Pokemon has been the epitome of masterful handheld game design for many years. The series has seen six unique iterations, with three of those iterations getting remakes, all of which have evolved the Pokemon experience in some unique way. Over time, the developers have tightened up minor imbalances by adding new types, created all new team-building strategies based purely around Natural abilities, and have introduced mini games strictly for EV/IV statistic enhancement.
Before all of these became the norm in the Poke-verse, things were a lot simpler. Type, statistics, and movesets pretty much determined everything. Having a Psychic type was a must. Almost everyone started with Charmander, and your rival was actually a rival.
Pokemon Red/Blue was a playground for experimentation and customization. As a result, there are certain trends that inevitably became popular. Here are the 7 things that everybody did in the original generation of Pokemon.
1. Made some variation of the word “ass” a part of their rival’s name. And it was deserved.
Blue was an ass. All he did from the beginning to the end of your journey was remark how much farther ahead he was than you. And he was right. He was legitimately tough, which made him even more unlikeable. But you couldn’t help but smirk at least a little when the screen faded to black and the words “ASSWIPE wants to fight!” came up. Despite his jerk-titude, the kiddies in X & Y have nothing on Blue.
2. Took at least a minute to figure out that you had to go into the tall grass to find Professor Oak.
Just where the hell is Profossor Oak when you first leave your house? Seriously, his house has one floor and his assistants are some of the least helpful people in the Pokemon world. Unless your mom was hiding him in the refridgerator, Oak must have a portal to some alternate universe that he only activates when 10 year old children approach tall grass. Maybe that’s where he gets all of the starter Pokemon that conveniently can’t be caught in the wild…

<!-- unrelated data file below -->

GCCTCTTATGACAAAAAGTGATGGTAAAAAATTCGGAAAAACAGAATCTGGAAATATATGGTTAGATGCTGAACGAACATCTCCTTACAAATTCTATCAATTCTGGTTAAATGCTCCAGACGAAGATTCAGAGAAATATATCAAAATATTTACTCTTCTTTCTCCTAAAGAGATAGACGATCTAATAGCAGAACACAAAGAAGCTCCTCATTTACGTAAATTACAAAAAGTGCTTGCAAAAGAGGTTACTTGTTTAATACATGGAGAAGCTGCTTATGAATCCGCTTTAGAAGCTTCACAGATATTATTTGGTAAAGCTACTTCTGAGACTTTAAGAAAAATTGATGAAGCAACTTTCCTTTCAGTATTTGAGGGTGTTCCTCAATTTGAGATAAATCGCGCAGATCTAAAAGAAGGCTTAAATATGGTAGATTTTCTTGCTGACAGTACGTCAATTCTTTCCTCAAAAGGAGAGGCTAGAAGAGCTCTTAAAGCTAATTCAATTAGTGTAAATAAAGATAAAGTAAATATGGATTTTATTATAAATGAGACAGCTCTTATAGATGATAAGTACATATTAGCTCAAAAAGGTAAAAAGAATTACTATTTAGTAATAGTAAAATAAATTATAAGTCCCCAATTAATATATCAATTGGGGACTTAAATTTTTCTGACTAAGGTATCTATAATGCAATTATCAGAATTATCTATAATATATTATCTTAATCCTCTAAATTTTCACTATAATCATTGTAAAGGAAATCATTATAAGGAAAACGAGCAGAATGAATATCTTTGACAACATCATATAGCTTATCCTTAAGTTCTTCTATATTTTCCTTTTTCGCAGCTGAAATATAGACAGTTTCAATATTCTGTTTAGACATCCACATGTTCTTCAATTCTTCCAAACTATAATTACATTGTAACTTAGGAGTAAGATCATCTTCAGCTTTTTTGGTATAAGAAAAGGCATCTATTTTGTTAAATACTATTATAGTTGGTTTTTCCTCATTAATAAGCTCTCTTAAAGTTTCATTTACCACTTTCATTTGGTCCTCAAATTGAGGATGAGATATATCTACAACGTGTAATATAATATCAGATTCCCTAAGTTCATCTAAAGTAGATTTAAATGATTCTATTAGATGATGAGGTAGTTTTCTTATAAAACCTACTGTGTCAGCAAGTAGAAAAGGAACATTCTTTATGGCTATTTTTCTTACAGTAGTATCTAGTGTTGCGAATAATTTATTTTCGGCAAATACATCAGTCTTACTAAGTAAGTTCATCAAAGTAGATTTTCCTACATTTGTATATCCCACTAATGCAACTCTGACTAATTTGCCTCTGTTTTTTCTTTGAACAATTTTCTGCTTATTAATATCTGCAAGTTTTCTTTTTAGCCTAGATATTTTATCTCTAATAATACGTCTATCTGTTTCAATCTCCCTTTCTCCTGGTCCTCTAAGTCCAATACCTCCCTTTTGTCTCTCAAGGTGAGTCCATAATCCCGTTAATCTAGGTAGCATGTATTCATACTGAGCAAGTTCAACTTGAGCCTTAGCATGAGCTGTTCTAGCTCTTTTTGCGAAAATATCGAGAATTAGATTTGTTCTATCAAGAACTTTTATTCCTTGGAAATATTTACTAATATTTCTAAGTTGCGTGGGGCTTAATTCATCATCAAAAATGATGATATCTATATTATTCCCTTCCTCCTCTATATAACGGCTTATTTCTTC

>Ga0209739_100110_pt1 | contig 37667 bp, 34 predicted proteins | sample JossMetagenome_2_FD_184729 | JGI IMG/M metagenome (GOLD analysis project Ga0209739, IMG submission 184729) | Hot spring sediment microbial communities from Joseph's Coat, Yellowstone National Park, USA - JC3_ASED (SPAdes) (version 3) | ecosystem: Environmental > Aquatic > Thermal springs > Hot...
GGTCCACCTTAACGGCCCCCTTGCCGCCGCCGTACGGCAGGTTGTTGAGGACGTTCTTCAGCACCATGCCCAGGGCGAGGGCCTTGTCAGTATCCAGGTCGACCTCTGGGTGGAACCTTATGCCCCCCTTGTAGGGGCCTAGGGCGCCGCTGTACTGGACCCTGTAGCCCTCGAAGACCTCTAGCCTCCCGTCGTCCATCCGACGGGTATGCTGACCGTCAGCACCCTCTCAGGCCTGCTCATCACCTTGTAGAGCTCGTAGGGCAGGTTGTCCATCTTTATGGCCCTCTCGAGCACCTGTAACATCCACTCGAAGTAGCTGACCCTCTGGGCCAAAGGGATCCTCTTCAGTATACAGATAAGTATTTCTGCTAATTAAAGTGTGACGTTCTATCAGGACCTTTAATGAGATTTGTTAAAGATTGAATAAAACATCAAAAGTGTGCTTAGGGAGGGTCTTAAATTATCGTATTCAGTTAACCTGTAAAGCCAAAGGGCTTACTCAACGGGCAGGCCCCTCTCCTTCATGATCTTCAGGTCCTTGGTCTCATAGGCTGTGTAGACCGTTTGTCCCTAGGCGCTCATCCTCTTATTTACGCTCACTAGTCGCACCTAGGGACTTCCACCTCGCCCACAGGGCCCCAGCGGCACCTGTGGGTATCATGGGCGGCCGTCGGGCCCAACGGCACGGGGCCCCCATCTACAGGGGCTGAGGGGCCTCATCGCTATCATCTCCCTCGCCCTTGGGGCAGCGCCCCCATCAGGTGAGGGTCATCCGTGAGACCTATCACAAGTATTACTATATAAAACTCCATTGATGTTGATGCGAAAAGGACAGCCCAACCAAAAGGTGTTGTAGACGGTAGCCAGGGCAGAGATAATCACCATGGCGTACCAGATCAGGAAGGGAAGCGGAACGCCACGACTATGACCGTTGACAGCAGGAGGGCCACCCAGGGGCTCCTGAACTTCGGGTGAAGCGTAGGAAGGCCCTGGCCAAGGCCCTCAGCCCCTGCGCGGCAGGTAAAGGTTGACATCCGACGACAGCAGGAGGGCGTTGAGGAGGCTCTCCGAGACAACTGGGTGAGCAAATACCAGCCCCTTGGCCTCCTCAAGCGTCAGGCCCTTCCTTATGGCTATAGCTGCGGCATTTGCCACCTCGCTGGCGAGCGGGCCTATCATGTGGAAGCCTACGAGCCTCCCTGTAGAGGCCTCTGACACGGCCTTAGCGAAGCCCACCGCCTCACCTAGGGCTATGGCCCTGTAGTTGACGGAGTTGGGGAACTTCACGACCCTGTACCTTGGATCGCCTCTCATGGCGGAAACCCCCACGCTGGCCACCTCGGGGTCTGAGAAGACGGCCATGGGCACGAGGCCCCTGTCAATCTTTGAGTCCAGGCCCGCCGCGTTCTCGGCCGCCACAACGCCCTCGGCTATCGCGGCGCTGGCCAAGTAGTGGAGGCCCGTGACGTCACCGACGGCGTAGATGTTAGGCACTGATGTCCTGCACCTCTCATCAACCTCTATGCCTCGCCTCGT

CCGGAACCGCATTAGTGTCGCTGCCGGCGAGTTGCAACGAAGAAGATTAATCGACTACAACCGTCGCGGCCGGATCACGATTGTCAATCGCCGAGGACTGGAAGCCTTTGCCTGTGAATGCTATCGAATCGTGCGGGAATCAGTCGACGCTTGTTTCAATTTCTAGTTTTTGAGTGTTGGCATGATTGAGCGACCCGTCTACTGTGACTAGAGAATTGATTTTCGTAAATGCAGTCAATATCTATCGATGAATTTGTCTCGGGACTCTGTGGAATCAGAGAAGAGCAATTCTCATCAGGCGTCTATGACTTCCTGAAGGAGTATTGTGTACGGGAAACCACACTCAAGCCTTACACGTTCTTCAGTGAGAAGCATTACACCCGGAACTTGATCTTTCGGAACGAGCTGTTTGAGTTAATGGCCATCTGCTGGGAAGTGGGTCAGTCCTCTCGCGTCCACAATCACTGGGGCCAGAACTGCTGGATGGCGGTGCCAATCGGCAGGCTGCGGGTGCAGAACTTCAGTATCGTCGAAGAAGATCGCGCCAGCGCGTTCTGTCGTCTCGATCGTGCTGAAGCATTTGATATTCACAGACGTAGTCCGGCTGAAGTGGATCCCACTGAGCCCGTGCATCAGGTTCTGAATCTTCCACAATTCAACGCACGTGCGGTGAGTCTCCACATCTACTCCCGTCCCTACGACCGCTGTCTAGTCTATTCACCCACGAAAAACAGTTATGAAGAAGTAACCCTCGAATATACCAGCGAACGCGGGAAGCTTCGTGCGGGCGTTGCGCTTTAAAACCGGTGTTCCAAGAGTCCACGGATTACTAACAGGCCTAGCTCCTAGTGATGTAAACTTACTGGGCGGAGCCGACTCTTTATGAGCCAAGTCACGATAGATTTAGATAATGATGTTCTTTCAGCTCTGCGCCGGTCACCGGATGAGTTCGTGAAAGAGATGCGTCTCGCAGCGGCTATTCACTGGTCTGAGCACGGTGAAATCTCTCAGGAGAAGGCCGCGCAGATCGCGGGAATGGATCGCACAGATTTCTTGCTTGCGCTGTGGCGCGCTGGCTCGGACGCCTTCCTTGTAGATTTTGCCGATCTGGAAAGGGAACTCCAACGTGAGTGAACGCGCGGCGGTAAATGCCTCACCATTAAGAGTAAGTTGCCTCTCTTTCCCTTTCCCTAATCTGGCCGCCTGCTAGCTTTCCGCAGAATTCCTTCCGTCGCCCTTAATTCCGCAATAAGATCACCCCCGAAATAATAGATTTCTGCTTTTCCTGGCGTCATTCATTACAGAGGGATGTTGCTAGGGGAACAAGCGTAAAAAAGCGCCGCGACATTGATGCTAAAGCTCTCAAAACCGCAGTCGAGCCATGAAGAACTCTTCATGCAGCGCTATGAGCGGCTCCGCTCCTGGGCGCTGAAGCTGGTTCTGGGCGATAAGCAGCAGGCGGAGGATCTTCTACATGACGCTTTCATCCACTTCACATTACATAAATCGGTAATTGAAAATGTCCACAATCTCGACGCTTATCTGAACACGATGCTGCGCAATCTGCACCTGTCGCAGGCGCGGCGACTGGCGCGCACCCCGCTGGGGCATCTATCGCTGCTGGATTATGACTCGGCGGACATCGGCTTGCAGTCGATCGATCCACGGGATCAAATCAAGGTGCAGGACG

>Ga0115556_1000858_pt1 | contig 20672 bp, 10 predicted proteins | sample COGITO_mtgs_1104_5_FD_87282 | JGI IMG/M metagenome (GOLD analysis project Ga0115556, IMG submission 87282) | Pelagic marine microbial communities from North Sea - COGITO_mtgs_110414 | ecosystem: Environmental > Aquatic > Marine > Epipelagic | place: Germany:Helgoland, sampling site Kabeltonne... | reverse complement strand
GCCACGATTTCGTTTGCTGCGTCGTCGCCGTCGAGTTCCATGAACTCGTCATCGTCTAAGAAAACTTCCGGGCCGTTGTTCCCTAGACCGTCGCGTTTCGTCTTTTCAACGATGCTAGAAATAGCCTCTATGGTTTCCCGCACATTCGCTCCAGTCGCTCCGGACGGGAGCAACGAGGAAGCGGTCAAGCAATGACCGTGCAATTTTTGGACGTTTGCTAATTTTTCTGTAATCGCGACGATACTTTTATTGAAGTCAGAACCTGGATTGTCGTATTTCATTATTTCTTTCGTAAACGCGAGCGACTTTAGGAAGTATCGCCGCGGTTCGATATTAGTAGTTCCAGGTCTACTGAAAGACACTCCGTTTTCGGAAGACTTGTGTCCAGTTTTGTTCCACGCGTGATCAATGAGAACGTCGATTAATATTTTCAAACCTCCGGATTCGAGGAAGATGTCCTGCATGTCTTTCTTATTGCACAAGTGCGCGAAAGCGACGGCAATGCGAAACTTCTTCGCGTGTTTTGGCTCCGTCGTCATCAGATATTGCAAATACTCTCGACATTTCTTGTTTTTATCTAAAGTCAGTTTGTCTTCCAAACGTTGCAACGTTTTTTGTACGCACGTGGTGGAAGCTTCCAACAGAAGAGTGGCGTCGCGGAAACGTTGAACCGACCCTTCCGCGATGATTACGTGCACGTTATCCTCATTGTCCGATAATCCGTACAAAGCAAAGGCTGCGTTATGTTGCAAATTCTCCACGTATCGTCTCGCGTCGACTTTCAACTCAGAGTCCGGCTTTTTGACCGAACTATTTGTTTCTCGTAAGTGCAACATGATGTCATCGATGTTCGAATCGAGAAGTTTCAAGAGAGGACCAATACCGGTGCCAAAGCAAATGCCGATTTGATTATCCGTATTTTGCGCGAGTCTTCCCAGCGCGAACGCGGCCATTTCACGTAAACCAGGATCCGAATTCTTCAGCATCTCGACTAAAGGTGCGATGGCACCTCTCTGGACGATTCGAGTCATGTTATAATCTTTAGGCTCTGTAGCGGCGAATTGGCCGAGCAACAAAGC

3. Bought Magikarp from the sketchy salesman at least once.
Hey that guy was convincing, alright? Bulbapedia wasn’t there to tell me that it was a waste of 500 bucks. Who knew you were going to get an Old Rod like an hour later? Buyer’s remorse…
4. Dropped one of their champions for MewTwo as soon as they caught it.
“Holy crap, it’s Level 70!!” cried just about every Pokemon player when they encountered MewTwo for the first time. Not only that, MewTwo wrecked everything. In those days, Psychics didn’t have a weakness. Dark types weren’t created until Gold/Silver, so you always had a good chance to win if you had Alakazam or Hypno in your lineup throughout the main storyline. Your prospects increased tenfold if you upgraded to MewTwo. That is, until your best friend got it too, and every link battle boiled down to “whose MewTwo faints first?”
5. Traded with themselves at least once.
Whether you were lucky enough to have a copy of each game (and a second Gameboy), or you snuck a trade when your buddy wasn’t looking, everybody tried trading with themselves at least once. Growlithe, Vulpix, Magmar, Electabuzz, Scyther were all unique to specific versions, and it could be so frustrating to have a Graveler, Machoke, Kadabra or Haunter just sitting there for weeks on end, knowing that you could be even more powerful if you just had a quick way to trade and trade back. It was also the only way to (kind of) attempt an Ash simulation, by trading over the other two starters.
6. Thought Ditto was a great idea at first, then battled with it, and threw it back into the PC, never to see the light of day again.
The anime makes Ditto look strategically viable, by copying its moveset and turning it on its opponent. So why wouldn’t that be the same for the game? If only Ditto weren’t so weak, and didn’t have to burn a turn to use Transform, likely being damaged in the process. Well, at least it has a new lease on life as a Pokemon Breeder’s sex slave, right?
7. Used the Missingno glitch to get 100 Master Balls and Rare Candies.
“Yeah, I totally trained all these myself.” Liar. As skilled as some Pokemon players are, 100 hours is not enough to get all 151 ‘mons to Level 100 without a little help. Mmmm, candy.
What about you? Did you do these things? What other things do you think should be on this list? Let me know in the comments!